1) An immediate stop placed on all hiring of police officers pending an expedited review of the Police Officer Hiring process;
2) There needs to be a targeted and unbending review of the Psychological profile which has been developed for the hiring of police officers. There is something wrong with that profile. It is likely incomplete or inaccurately focused;
3) There must be a special emphasis placed on developing a hiring profile that dramatically tightens the screen on sorting out individuals who are identified as have notable potential for acting outside of socio-acceptable norms and especially for acting those out in positions of authority or otherwise. In my last years at Gresham and the Sheriff’s Office, Dr David Corey and I talked about such a screen and at the time he was working that issue through. He believed it was the next great public confidence cesspool for law enforcement;
4) He needs a similar profile developed for the supervisory promotion process with a slightly different emphasis. This is critical at the first line supervisor levels ( promotion to Corporal Rank if any and at the rank of Sergeant). The emphasis here should be about assessing the sensitivity;
5) The probation evaluation process apparently need a total do-over. When the rank and file tell you there is a problem with who gets passed into the regular cop club at the end of probation be assured there is a problem. It needs a do-over.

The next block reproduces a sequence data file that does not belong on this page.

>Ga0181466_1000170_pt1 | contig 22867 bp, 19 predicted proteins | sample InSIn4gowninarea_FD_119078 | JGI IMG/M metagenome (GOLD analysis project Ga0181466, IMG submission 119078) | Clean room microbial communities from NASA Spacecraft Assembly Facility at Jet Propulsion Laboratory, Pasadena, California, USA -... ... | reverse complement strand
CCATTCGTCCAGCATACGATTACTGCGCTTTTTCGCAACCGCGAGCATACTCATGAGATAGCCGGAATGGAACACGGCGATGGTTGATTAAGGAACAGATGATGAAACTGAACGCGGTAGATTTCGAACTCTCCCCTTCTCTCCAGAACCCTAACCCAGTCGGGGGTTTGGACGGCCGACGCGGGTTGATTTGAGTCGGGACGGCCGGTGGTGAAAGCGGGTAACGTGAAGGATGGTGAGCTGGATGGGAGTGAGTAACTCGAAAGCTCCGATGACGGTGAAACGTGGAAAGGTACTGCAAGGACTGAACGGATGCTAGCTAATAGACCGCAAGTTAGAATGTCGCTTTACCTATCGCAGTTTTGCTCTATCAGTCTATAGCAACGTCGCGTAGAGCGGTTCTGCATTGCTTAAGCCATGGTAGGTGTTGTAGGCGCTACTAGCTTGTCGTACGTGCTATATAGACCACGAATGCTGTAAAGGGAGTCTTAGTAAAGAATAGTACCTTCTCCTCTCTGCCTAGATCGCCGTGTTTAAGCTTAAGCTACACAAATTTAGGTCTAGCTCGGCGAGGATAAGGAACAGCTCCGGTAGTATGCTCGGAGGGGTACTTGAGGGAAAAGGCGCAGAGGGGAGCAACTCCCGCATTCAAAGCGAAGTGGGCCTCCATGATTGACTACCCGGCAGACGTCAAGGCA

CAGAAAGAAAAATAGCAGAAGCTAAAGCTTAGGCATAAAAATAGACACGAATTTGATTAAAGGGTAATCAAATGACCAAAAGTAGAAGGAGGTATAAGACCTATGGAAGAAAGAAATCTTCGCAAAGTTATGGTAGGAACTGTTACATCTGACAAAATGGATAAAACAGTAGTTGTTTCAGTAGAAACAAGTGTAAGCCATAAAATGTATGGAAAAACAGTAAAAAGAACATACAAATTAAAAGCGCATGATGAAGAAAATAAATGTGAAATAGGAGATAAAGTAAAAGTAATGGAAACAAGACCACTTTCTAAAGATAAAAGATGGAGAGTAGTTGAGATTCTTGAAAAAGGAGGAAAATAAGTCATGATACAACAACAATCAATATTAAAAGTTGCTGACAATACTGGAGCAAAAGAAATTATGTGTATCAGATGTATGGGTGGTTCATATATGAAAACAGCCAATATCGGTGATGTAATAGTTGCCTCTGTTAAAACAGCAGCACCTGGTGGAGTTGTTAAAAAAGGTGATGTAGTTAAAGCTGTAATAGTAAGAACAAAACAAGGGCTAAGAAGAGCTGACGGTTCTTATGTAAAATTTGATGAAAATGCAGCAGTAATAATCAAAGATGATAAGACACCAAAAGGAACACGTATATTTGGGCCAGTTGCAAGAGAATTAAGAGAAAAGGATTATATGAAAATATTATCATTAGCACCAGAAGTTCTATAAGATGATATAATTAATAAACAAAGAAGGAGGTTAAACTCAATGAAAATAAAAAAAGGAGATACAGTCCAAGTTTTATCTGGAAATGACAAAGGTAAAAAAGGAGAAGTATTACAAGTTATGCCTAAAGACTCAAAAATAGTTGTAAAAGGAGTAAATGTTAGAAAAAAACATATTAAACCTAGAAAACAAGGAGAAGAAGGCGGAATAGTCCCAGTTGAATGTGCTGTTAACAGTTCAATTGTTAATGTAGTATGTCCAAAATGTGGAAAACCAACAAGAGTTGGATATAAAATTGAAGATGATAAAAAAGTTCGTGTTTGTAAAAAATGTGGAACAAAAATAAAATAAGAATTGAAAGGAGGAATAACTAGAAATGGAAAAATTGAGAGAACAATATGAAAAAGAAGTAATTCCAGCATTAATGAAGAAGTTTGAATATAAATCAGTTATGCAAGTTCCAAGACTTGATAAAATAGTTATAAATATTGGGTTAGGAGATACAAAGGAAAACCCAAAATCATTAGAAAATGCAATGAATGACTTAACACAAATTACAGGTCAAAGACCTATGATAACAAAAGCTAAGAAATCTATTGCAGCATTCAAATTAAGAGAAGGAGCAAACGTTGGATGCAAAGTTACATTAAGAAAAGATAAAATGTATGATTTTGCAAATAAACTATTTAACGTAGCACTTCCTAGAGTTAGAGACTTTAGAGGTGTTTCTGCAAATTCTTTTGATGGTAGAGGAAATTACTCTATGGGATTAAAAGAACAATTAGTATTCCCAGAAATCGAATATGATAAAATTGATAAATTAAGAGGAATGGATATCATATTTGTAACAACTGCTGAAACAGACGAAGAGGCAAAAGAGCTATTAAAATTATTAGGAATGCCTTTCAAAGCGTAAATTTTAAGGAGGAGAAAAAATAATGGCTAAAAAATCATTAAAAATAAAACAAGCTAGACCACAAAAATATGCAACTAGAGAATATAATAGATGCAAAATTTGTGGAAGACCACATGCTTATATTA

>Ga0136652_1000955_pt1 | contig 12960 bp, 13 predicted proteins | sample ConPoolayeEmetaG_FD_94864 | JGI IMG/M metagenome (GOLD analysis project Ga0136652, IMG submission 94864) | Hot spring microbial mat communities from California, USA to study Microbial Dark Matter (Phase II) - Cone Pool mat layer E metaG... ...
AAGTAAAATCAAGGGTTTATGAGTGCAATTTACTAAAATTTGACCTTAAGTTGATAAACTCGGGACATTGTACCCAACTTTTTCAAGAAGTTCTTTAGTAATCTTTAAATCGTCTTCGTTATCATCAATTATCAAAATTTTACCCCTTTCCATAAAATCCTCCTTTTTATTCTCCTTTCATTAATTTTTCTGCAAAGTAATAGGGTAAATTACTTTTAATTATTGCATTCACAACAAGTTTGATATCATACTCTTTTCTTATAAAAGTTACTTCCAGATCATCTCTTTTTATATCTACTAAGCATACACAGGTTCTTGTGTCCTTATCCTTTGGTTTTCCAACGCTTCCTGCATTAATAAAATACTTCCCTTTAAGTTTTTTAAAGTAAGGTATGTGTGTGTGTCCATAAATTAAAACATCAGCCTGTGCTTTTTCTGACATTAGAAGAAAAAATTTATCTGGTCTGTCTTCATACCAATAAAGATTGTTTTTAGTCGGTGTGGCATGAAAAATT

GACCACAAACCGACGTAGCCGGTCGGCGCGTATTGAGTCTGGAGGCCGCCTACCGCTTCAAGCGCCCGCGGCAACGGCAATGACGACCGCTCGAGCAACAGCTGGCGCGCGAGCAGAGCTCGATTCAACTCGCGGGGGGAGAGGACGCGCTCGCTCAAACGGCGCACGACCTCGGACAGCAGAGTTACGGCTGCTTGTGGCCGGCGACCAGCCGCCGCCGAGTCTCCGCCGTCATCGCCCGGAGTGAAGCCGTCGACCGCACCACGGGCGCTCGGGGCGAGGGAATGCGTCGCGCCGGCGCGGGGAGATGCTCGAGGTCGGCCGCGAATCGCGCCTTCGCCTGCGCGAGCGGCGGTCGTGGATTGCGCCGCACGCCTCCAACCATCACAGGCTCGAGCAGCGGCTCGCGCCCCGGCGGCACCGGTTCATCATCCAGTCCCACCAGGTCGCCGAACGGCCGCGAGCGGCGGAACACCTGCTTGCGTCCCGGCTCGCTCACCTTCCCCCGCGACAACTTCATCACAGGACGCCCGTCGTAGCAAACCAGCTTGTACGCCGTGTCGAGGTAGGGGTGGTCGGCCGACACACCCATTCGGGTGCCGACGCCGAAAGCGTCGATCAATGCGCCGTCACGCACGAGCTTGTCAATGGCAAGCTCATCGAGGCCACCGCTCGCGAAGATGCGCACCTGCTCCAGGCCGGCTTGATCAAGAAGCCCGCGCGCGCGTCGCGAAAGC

6) If the hiring process is not operated by the police department but is primarily in the hands of a city civil service process it must be returned singularly to SDPD with special oversight by the Mayor’s Office and the City Council.
7) The Chief needs to seek union support for a strong “Fitness For Duty” management right. This is important in creating a “reasonable suspicion” standard that allows deviant or unreasonable behavior outside of police norms will subject individual veteran police officers to a Fitness for Duty examination with a strong emphasis on confidentiality regardless of the eventual outcome and of course subject to California’s Public Records law and finally;
8) All of those need to be conducted outside the Chief’ Office direct or indirect control. The Chief should immediately enlist a panel of three active Police Chiefs and or Sheriffs with stellar personnel background experience and results to guide the above processes. It is fine to have the two other organizations do a longer term look at the department/community relations overall but there is an urgency that frantically needs an “outside real cop” expertise.
If the city goes forward with the audit–an underwhelming approach–it should be run out of the Mayor’s Office and/or by an independent Chief of police. The command structure of SDPD should remain totally on the sidelines and not inform the investigation at all except as they are interviewed. The auditing organization would report only to that specially administrative oversight and the final report would be released by the Mayor and without any hands editing on by SDPD Chief’s administrative structure. Having said all that…FAT CHANCE best describes even the remotest possibility that will happen.
As for the Chief himself, he owes the public a careful look to see if he is actually capable of stopping this very serious problem. Or is it just another academic exercise that will feel to the public like another good old fashion public policy rope-a-dope?
Bernie Giusto is the retired Multnomah County Sheriff, former Gresham Police Chief, former Gresham City Council Member and is a member of the www.VictoriaTaft.com Blogforce.